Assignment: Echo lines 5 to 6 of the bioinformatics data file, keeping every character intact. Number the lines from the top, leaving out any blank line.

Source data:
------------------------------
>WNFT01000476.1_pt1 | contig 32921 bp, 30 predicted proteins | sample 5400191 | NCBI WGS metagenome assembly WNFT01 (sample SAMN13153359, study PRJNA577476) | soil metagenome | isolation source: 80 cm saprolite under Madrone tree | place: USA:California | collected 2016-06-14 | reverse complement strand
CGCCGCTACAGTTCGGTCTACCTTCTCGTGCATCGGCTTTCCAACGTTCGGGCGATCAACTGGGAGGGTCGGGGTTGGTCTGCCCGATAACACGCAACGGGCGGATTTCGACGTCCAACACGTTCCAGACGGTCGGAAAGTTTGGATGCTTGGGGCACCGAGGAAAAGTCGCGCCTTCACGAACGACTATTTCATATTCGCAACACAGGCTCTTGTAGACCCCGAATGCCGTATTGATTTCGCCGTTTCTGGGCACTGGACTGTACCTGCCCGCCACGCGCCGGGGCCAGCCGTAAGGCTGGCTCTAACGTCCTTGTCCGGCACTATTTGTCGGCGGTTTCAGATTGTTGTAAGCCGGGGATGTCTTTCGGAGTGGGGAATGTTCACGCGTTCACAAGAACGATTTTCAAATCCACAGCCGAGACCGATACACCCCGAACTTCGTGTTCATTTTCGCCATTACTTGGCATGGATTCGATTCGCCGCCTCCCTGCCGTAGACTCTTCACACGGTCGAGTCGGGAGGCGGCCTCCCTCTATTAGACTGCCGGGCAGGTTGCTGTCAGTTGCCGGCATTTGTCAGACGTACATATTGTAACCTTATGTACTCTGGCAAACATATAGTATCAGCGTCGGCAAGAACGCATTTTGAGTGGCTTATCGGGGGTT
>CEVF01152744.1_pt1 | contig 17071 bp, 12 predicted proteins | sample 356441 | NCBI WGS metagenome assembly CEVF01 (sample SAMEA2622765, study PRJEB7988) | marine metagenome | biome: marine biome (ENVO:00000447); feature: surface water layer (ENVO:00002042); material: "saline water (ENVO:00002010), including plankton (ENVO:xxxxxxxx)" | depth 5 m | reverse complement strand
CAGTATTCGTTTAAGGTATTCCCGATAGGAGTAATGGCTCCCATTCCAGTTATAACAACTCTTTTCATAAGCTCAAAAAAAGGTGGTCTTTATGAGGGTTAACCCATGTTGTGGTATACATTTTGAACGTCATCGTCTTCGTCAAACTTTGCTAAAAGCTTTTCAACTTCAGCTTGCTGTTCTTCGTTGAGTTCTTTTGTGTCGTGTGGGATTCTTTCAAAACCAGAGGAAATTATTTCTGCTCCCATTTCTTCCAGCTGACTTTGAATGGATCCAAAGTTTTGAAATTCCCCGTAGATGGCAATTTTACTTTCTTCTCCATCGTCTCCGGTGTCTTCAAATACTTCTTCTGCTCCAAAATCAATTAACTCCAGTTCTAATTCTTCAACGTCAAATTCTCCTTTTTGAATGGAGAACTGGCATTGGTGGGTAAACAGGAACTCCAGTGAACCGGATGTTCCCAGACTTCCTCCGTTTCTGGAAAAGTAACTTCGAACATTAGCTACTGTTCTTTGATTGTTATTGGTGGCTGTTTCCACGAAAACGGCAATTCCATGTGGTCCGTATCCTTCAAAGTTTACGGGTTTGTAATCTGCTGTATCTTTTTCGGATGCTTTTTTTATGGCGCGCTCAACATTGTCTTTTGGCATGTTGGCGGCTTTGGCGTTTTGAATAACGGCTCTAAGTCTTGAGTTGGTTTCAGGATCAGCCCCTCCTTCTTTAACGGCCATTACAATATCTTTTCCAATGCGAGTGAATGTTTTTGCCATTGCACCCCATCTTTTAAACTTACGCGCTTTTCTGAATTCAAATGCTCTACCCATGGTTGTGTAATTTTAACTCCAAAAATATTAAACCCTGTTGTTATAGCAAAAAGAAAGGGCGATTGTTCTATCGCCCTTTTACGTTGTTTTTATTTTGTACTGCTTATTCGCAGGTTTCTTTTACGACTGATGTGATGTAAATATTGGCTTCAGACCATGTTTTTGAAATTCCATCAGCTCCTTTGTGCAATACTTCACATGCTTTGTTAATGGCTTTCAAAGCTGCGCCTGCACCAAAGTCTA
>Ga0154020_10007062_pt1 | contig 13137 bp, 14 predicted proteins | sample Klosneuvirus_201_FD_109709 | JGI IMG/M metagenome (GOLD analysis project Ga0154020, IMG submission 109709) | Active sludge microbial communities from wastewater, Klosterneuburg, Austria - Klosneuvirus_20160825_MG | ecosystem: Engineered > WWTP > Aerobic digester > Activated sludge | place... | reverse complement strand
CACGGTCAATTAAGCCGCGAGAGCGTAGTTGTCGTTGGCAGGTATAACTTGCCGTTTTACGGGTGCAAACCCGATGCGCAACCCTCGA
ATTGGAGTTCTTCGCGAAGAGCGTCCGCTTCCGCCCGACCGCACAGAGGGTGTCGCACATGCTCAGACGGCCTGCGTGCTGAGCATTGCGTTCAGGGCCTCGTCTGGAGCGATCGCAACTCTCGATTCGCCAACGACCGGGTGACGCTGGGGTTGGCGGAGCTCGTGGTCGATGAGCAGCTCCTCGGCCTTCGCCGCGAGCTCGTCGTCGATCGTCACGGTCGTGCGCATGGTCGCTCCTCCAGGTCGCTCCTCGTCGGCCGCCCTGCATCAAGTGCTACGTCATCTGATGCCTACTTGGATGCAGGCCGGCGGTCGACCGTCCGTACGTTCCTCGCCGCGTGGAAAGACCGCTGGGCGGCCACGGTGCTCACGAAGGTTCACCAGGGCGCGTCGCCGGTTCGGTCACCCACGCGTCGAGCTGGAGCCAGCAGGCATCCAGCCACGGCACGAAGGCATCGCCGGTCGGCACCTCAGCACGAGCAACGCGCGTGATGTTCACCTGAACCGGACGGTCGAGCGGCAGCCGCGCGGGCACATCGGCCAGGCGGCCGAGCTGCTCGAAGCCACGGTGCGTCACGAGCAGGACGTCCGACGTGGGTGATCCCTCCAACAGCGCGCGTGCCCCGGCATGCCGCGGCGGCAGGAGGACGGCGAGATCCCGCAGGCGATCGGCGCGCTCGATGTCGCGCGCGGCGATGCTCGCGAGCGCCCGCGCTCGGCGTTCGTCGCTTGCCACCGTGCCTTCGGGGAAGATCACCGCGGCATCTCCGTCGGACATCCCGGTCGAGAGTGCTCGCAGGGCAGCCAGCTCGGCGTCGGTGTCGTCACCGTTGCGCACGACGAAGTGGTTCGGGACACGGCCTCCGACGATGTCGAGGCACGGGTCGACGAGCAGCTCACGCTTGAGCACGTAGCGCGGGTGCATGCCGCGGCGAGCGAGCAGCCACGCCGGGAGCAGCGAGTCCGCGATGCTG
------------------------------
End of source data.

>Ga0154020_10007062_pt1 | contig 13137 bp, 14 predicted proteins | sample Klosneuvirus_201_FD_109709 | JGI IMG/M metagenome (GOLD analysis project Ga0154020, IMG submission 109709) | Active sludge microbial communities from wastewater, Klosterneuburg, Austria - Klosneuvirus_20160825_MG | ecosystem: Engineered > WWTP > Aerobic digester > Activated sludge | place... | reverse complement strand
CACGGTCAATTAAGCCGCGAGAGCGTAGTTGTCGTTGGCAGGTATAACTTGCCGTTTTACGGGTGCAAACCCGATGCGCAACCCTCGA